I tweet. A lot. I use Android. A lot. Therefore, I am quite choosy about the interface I use to tweet with. Simplicity and usability are key. You don’t want to be fumbling about in pop-up menus when firing off a tweet on a smartphone. There are several things that I look for in a compose tweet screen in a twitter app:
- Geotagging – It should be easy to turn geotagging on or off when composing a tweet, without having to bring up any sub-menus. Also, it should be obvious when geotagging is on.
- Multimedia – Photo and video upload services should be available without using sub-menus. Preferably, the text of the tweet should be set as the title of the photo or video on the third party website, such as Twitpic.
- Icons – The function of icons should be obvious and the ‘tweet’ button should be distinct from the other icons on the screen.
- Keyboard – A compose tweet screen should not overlap, or be overlapped by, the keyboard.
- URL Shortening – Shortening of URLs should be either automatic, or accessible via a button on the compose tweet screen. A choice of services is nice to have.
- Character count – Obvious, but subtle differences in the way it is implemented, such as going red when the character count is over 140, can make a difference to the usability.
- Access – The compose tweet screen should be easily accessible from anywhere within the app without having to bring up a sub menu.
So, let’s see how the compose tweet screens on the currently available Twitter apps on Android measure up:
First up is the official Twitter mobile website. It is pretty basic, geotagging is either on or off all the time, with no option to change the setting tweet by tweet. There is no ability to upload photos. When necessary, however, it does the job. Compose tweet score: 2/10
The new tweet screen of the official Twitter app is very good. Geotagging can be turned on and off easily. Photos can be uploaded. The ‘@’ button brings up a list of users you follow, although if you follow a lot of people this isn’t very useful. The ‘tweet’ button is separate from all the other buttons and becomes active when a tweet has more than zero and less than 140 characters. URL shortening is automatic, but there is no option to use anything other than Twitter’s own t.co. Like all the other apps in this list, there is a compose tweet button on every screen. Compose tweet score: 9/10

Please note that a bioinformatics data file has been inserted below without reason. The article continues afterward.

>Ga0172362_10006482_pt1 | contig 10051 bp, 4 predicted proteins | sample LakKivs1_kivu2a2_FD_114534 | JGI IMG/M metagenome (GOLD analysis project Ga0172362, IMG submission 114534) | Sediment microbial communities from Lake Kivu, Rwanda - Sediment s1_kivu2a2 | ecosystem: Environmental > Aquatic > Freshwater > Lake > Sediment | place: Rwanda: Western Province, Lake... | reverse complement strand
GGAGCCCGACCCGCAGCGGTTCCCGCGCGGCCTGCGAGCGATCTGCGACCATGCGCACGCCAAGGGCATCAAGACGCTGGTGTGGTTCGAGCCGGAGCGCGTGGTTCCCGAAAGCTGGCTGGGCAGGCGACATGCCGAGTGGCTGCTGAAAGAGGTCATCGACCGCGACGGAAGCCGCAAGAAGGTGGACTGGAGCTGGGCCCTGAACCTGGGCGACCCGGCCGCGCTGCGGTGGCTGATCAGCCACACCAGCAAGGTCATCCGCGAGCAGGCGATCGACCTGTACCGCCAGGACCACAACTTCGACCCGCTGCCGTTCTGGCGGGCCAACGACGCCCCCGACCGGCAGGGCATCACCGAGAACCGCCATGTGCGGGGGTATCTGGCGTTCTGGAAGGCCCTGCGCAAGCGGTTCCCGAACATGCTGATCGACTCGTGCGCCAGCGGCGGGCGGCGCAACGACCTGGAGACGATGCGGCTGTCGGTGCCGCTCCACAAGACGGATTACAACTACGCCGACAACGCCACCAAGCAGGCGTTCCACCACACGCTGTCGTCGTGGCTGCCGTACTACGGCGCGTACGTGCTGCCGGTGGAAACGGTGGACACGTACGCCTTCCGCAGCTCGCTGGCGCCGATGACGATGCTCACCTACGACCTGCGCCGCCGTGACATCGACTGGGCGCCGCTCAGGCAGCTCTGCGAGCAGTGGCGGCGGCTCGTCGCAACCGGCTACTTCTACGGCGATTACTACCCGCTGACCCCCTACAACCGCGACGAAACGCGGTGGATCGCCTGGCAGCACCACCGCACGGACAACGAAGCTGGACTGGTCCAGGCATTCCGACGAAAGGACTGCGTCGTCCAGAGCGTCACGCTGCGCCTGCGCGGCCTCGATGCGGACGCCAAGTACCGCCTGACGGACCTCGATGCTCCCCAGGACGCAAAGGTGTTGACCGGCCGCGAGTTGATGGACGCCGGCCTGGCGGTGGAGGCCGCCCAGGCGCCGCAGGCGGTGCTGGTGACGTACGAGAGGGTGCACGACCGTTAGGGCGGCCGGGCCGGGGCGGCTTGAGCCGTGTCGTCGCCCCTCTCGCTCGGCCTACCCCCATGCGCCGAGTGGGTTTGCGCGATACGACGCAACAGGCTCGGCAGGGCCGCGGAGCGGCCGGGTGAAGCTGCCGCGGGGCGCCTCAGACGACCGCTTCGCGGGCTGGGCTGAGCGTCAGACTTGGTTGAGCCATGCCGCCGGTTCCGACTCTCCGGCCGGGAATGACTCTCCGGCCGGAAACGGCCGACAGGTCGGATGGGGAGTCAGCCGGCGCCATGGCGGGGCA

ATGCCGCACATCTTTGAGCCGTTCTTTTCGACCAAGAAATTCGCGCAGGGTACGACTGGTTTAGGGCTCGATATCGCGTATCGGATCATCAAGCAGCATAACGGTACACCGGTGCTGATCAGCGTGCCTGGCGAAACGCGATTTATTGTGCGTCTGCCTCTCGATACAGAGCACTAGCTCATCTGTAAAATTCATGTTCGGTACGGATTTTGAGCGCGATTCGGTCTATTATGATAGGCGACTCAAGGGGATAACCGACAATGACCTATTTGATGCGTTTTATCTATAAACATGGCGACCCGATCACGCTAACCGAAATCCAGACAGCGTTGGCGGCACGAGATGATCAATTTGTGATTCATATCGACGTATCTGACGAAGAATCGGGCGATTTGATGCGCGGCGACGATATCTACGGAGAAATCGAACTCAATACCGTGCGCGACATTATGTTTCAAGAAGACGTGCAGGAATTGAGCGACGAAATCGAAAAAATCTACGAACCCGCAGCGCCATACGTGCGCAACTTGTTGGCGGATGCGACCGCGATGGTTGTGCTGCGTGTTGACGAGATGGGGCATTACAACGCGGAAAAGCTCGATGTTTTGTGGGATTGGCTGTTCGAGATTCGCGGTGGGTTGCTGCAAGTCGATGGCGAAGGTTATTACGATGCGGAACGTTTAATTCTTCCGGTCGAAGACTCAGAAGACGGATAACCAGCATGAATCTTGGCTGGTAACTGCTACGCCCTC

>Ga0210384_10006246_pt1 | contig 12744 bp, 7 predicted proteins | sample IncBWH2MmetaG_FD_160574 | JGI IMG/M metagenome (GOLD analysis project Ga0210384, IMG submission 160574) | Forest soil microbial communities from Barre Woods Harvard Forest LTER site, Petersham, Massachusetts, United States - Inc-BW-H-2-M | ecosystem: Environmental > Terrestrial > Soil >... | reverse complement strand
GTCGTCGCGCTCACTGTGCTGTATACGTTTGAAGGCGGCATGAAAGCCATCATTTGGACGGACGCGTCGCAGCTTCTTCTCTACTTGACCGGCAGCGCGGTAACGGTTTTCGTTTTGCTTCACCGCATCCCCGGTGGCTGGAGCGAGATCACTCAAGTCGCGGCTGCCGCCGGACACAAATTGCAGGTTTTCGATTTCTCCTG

The ‘Send’ button is a little close to, and too much like, the ‘Cancel’ button for my liking, making it easier to confuse the two. There is a geotag button, but this brings up a menu where you choose the type of geotagging you want. It would be better if this was an option in the settings. Also, the default text size is a little small for the tweet box. Compose tweet score: 7/10
With the signature matt grey colour scheme the TweetDeck compose tweet screen has a very good user interface. There are buttons for geotagging and adding photos. The ‘Send’ button (actually, I thought all buttons had to say ‘Tweet’ these days, unless cross-posting to other websites?) is big and clear. The major bug, however, is that the tweet box itself is so big that the on-screen keyboard covers up some of these buttons. Compose tweet score: 5/10
One of the most basic looking compose tweet screens. Geotagging, URL shortening and photo/video uploads are easily accessible. Composing a new tweet is a two-tap process – one to bring up the new tweet screen and another tap in the tweet box to bring up the on-screen keyboard. The tweet button is a small arrow below the tweet box which is, on my HTC Desire anyway, slighty obscured by the on-screen keyboard. Compose tweet score: 3/10
The interface is very clean and user friendly, with everything you need at your fingertips. The tweet button could be bigger though. Compose tweet score: 8/10
Simple, easy to use interface. No geotagging option on this screen though. The ‘Send’ button is at the top right, away from all the other buttons, which makes accidentally sending a tweet less likely. Compose tweet score: 6/10
This screen has it all. A nice big ‘on/off’ button for geotags, URL shortening, photos uploads, hashtags and more. The only slight criticism I would have is that this screen is accessed by swiping down from the top bar of the app, which can be hit a miss. A dedicated ‘compose’ button within the app itself would be better. Also, the ‘Send’ button is not distinct enough from the other buttons. Compose tweet score: 8/10